Chopowick says it comes down to time.
Ontario's municipal facilities, he says, are designed to break down organic materials quickly to deal with the "heavy volume of incoming waste" from the province's cities and towns.
Cups, cutlery, bags and coffee pods that are branded as compostable or biodegradable simply don't break down fast enough, "even though they may be compostable in the long run," he said, adding that some compostable-branded products can take as long as two years.
"The proper operation of these facilities depends on that fast turnaround time," he explained.
Producer responsibility model
Environmental Defence, an organization that describes itself as a "group of innovative, passionate and determined problem-solvers ... working hard to protect Canada's environment and human health," is also raising concerns about the province's directive on coffee pods.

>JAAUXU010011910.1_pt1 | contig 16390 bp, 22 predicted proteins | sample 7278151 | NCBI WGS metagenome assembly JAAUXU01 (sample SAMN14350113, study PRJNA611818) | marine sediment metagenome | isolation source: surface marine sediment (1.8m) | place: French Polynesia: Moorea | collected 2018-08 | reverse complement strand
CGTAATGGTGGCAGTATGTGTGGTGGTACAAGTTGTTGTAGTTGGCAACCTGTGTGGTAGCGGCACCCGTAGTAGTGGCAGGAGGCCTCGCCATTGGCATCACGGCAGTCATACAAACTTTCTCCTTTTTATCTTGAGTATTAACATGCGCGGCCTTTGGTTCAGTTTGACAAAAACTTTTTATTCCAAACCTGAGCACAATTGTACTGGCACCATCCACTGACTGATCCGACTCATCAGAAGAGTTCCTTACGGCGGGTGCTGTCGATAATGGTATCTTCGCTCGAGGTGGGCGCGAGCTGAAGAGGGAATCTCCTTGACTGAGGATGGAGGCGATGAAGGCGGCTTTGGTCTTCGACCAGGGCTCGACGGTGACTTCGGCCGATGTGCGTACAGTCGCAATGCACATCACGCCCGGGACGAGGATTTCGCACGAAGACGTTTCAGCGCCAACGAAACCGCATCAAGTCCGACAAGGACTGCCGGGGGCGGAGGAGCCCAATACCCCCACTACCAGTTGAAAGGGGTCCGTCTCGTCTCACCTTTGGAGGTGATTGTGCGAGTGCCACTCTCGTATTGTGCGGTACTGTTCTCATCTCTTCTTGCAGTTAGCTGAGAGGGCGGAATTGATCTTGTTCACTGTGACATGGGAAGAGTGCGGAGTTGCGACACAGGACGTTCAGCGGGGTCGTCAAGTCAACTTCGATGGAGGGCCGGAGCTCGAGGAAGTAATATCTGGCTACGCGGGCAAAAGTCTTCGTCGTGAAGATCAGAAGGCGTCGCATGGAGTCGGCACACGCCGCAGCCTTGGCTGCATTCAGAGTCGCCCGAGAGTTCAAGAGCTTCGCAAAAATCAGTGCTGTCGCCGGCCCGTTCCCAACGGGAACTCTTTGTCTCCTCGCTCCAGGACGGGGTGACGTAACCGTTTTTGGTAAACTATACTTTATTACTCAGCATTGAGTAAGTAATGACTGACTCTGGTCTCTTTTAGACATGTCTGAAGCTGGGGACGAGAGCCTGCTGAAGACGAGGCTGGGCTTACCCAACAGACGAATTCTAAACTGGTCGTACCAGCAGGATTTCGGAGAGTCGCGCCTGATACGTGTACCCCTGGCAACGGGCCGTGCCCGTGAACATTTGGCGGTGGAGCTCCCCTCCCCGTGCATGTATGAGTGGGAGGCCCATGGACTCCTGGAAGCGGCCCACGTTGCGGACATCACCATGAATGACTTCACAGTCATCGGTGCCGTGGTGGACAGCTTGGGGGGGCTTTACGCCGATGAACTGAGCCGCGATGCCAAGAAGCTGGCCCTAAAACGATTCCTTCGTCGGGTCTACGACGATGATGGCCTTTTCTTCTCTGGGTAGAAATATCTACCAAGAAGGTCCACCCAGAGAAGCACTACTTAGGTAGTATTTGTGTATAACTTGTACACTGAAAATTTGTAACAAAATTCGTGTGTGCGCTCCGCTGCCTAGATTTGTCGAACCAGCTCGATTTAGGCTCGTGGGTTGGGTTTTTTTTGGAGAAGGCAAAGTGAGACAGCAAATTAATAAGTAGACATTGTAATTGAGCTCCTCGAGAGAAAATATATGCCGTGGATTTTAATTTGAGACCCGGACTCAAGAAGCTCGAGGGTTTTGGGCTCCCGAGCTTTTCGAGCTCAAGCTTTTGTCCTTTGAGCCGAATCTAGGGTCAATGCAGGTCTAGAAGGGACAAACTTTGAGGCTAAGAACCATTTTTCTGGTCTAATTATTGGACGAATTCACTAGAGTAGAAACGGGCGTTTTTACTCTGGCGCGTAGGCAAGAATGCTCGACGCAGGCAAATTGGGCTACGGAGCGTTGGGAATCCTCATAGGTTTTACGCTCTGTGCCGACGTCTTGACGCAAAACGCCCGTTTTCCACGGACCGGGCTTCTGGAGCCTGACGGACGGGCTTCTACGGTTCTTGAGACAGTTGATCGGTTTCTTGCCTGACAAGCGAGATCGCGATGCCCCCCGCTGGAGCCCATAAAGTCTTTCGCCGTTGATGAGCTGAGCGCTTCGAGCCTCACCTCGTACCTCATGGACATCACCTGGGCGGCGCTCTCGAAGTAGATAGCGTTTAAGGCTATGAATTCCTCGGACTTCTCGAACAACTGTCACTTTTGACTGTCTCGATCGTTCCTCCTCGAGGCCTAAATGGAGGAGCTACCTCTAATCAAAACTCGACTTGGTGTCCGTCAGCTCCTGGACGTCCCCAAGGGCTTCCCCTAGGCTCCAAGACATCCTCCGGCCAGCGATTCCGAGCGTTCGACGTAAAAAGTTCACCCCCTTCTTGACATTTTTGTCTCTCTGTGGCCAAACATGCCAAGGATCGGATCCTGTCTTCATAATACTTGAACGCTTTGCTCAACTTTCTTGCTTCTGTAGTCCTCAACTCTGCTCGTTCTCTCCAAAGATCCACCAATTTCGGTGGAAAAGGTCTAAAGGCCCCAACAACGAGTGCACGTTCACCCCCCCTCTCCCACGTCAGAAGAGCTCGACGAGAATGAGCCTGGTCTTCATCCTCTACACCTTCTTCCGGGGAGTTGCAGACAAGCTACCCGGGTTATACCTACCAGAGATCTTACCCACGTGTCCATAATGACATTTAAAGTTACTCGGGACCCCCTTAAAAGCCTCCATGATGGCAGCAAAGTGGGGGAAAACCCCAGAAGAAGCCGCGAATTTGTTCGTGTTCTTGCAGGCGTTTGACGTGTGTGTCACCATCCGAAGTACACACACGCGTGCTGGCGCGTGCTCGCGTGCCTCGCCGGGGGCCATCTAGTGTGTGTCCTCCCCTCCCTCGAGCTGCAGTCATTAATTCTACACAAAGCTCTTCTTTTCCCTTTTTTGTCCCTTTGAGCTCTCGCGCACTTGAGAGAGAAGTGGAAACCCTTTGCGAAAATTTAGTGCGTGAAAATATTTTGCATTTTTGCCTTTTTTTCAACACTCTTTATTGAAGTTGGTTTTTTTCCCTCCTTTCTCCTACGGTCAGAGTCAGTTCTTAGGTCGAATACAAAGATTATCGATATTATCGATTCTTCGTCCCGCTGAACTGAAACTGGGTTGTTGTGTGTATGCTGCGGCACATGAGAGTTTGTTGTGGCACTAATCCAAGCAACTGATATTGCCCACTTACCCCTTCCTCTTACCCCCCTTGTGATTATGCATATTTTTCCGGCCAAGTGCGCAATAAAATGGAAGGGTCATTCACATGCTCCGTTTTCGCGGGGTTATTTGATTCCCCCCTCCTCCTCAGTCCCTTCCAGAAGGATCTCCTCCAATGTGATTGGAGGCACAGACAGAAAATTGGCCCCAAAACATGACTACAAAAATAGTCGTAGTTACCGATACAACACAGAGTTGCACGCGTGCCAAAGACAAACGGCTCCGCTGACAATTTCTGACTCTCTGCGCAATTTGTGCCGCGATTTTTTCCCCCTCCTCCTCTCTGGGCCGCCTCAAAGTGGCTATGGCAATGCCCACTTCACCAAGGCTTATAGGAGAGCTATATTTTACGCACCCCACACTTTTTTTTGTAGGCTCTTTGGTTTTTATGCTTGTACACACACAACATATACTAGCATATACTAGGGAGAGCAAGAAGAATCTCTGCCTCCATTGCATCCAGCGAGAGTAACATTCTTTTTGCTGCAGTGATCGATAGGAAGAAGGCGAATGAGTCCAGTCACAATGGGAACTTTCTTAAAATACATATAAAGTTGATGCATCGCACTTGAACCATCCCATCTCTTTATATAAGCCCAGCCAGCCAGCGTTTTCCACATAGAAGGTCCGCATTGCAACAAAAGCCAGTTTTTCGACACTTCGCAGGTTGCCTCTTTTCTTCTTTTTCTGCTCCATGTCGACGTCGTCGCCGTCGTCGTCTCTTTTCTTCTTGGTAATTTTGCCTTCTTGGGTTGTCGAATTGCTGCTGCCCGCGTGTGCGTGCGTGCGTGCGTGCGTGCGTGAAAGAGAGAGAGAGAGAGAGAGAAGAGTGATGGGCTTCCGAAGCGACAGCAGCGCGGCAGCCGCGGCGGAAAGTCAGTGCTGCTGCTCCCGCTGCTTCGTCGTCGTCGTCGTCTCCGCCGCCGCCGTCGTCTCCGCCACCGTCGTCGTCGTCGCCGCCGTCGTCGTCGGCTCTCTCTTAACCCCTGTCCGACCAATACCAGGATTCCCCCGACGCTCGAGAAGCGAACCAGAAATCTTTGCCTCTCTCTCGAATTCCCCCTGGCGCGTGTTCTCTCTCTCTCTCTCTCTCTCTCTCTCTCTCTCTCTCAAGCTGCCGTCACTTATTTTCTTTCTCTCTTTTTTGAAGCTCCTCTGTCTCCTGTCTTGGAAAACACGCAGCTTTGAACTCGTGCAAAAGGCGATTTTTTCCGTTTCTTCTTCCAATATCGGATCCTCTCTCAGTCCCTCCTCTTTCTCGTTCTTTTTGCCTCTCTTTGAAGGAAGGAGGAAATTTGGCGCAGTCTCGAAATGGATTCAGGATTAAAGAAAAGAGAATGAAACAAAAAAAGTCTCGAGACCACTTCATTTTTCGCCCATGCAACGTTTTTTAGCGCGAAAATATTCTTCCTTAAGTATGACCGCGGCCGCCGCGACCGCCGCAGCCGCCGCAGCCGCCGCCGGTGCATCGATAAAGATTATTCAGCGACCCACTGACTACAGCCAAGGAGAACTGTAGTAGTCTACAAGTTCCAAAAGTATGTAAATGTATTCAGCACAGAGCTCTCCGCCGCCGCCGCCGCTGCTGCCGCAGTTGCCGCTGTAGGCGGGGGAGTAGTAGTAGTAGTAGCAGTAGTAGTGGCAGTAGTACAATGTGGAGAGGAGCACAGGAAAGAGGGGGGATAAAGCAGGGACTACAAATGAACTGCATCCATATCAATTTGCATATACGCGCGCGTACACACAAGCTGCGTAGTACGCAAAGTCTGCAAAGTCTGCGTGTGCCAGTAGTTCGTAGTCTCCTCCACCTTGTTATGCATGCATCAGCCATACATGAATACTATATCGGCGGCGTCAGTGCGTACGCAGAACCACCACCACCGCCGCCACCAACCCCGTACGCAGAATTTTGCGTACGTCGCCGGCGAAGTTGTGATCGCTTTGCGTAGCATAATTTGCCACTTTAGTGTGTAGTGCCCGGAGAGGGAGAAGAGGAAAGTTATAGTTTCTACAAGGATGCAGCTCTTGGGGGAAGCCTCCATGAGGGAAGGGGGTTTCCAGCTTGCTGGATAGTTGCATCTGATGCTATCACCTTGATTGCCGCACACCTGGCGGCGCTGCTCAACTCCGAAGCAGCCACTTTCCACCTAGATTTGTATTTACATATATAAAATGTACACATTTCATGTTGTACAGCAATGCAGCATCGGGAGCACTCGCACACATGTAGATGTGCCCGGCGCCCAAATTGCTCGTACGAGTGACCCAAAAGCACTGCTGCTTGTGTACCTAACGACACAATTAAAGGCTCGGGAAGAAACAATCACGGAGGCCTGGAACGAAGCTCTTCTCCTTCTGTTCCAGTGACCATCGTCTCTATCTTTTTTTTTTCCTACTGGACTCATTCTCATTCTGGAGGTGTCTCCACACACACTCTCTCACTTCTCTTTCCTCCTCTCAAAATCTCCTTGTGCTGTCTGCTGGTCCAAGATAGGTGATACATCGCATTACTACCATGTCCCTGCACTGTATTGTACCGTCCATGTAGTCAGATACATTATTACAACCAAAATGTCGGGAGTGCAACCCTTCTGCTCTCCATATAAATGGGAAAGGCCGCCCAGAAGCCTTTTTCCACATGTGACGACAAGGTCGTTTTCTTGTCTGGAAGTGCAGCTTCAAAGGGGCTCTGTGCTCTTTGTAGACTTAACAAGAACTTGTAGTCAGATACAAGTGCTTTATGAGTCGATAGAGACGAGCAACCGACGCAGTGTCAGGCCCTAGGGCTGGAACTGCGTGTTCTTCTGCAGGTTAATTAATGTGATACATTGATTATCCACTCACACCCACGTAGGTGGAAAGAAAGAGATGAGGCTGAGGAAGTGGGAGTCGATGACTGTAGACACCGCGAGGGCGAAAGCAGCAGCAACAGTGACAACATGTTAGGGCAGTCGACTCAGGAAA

"They end up gumming up the machinery, and being perceived by the machinery like plastic," said executive director Tim Gray.
"That ends up causing all of that organic waste that is contaminated by these things to be rejected and go to landfill."
Both Gray and Chopowick say a better approach would be to adopt a model of producer responsibility — similar to what's being worked on for recycling in Ontario — to force people who make coffee pods to deal with them themselves.
"Why wouldn't they just mandate the producers of these materials to collect them themselves and compost them, if they're so convinced that they're really easy and cheap to compost?" asked Gray.
CBC News has identified another site in Ontario that breaks down certified compostable products like cups and cutlery, located in Kingson, Ont.